BANGKOK — Asian stock markets on Wednesday followed Wall Street into negative territory after the Federal Reserve voiced concern about U.S. job growth but appeared to refrain from taking steps to prop up the economy.
Japan's Nikkei 225 index fell 1.4 percent to 9,910.84 after briefly slipping to 9,886.34, its lowest level in a month.
South Korea's Kospi dropped 0.9 percent to 2,030.90 and Australia's S&P/ASX 200 lost 0.3 percent to 4,324.60.
Markets in mainland China, Hong Kong and Taiwan were closed for public holidays.
On Tuesday, the U.S. Federal Reserve released minutes of the March meeting of its Open Market Committee, which sets interest rates and monetary policy.
The Fed minutes showed that policymakers fear hiring could slow if economic growth doesn't improve. That caused Wall Street stocks to slump.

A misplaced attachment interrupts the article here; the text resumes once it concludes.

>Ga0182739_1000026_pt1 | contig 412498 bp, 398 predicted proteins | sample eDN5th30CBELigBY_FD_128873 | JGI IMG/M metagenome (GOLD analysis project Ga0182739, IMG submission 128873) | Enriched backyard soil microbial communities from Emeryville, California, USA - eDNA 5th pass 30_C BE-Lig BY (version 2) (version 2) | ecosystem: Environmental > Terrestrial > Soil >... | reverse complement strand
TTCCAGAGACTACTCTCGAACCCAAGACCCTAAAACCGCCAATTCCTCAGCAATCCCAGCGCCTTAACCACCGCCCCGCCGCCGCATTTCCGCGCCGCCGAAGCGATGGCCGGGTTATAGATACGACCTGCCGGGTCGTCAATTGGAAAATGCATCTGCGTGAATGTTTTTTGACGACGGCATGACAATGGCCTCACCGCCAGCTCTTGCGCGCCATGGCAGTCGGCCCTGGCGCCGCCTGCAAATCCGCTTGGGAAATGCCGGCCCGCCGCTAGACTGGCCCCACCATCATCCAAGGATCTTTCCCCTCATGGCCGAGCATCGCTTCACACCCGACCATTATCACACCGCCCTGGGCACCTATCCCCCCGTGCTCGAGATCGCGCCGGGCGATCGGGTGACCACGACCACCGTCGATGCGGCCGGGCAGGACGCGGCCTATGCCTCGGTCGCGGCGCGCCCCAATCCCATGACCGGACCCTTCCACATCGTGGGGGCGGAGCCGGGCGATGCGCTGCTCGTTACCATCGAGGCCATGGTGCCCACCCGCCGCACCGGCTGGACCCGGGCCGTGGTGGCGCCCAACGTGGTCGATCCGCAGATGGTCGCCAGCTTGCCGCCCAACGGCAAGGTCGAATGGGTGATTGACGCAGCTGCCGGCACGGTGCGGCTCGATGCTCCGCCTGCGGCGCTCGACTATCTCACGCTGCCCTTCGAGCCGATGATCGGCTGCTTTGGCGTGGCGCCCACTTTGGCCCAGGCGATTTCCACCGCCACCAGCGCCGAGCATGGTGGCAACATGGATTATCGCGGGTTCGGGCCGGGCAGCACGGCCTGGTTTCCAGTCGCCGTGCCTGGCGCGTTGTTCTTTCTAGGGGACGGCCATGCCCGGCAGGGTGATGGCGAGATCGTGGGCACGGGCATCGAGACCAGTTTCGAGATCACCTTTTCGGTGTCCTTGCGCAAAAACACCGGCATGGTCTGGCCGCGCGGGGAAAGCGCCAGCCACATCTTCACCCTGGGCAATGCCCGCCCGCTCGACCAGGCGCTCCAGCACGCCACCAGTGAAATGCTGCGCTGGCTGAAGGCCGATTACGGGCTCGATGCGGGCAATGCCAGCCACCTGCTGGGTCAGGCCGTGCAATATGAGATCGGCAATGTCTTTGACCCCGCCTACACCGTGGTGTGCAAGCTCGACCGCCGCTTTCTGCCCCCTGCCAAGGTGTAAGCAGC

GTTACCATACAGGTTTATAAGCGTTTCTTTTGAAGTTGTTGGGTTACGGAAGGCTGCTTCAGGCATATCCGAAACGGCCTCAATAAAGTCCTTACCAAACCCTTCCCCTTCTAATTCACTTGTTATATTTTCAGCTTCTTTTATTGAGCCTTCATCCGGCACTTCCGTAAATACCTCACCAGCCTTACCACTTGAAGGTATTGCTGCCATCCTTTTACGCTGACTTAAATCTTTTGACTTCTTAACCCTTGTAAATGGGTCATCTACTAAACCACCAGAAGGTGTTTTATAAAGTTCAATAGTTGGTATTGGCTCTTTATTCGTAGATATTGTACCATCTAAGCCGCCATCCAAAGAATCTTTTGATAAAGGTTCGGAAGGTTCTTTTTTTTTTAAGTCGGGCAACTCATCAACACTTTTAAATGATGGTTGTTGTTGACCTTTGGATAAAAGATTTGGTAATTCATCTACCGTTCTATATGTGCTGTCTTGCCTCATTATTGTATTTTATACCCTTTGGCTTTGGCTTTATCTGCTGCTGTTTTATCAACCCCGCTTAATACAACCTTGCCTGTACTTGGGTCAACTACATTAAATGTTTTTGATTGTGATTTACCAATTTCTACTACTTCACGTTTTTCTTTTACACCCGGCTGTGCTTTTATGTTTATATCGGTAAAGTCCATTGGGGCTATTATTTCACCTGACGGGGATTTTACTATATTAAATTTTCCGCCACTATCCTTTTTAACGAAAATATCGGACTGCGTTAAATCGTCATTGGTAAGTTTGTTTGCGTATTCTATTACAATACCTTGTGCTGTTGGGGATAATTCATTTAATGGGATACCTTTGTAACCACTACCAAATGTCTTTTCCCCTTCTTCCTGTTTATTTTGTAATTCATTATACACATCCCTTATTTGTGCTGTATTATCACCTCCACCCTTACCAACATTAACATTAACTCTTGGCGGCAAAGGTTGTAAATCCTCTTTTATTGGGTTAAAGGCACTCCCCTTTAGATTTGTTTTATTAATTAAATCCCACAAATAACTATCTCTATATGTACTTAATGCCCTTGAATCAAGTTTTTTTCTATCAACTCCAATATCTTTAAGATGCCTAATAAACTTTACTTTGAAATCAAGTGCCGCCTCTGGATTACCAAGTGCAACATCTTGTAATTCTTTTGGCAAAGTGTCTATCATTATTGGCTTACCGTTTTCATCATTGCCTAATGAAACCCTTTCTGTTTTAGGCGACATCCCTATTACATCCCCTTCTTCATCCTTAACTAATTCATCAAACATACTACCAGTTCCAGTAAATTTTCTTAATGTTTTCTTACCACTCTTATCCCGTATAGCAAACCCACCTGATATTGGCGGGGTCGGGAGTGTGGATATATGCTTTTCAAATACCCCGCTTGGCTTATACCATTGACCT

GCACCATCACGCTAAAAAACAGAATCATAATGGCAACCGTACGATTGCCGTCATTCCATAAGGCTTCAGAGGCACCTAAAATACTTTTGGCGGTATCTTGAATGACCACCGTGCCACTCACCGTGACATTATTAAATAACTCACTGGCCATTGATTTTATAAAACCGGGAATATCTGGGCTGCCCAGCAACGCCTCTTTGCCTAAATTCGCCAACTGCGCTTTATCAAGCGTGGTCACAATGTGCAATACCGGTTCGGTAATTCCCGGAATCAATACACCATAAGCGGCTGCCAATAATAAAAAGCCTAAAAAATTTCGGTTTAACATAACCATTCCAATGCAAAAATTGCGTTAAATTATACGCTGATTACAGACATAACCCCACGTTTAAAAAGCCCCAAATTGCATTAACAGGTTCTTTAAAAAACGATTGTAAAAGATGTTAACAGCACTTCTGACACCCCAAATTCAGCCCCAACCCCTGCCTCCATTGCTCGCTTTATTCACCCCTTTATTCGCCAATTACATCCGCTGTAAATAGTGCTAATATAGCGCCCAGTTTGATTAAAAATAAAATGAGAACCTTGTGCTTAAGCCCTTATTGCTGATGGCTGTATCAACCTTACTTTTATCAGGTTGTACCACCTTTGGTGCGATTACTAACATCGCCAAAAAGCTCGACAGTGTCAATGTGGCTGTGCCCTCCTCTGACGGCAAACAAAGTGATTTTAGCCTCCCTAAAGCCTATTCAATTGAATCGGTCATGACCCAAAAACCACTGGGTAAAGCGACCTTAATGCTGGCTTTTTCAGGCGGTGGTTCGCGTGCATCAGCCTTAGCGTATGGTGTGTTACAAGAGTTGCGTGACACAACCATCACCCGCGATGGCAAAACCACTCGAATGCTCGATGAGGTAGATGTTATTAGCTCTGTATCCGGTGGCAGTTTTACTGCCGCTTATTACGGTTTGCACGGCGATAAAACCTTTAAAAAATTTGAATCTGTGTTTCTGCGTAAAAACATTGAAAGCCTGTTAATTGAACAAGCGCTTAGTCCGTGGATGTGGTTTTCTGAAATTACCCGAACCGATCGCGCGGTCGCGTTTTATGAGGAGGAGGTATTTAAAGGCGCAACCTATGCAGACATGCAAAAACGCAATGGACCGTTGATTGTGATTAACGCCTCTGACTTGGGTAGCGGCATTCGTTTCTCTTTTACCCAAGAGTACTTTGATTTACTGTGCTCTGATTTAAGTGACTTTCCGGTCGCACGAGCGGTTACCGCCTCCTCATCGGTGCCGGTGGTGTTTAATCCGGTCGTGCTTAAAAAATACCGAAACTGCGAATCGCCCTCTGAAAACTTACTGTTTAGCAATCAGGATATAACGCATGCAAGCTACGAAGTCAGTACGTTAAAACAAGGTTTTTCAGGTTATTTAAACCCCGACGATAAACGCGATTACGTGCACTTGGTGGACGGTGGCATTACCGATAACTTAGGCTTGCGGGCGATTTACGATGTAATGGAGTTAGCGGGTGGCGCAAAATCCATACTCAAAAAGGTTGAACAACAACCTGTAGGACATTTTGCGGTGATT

The minutes also did not address the logistics of more bond-buying – troubling to traders who have been hoping for more action from the Fed.
The Fed has embarked on two previous rounds of bond-buying, most recently in August 2010, to drive down long-term interest rates. Low bond yields generally encourage profit-hungry investors to buy stocks.
The Dow Jones industrial average closed down 0.5 percent at 13,199.55. The Standard & Poor's 500 index finished down 0.4 percent at 1,413.38. The Nasdaq composite index lost 0.2 percent to 3,113.57.
Benchmark oil for May delivery was down 37 cents to $103.64 a barrel in electronic trading on the New York Mercantile Exchange. The contract fell $1.22 to settle at $104.01 per barrel in New York on Tuesday.
In currencies, the euro fell to $1.3199 from $1.3217 late Tuesday in New York. The dollar fell to 82.63 yen from 82.86 yen.
(This version CORRECTS Corrects that oil contract fell, not rose, on Tuesday)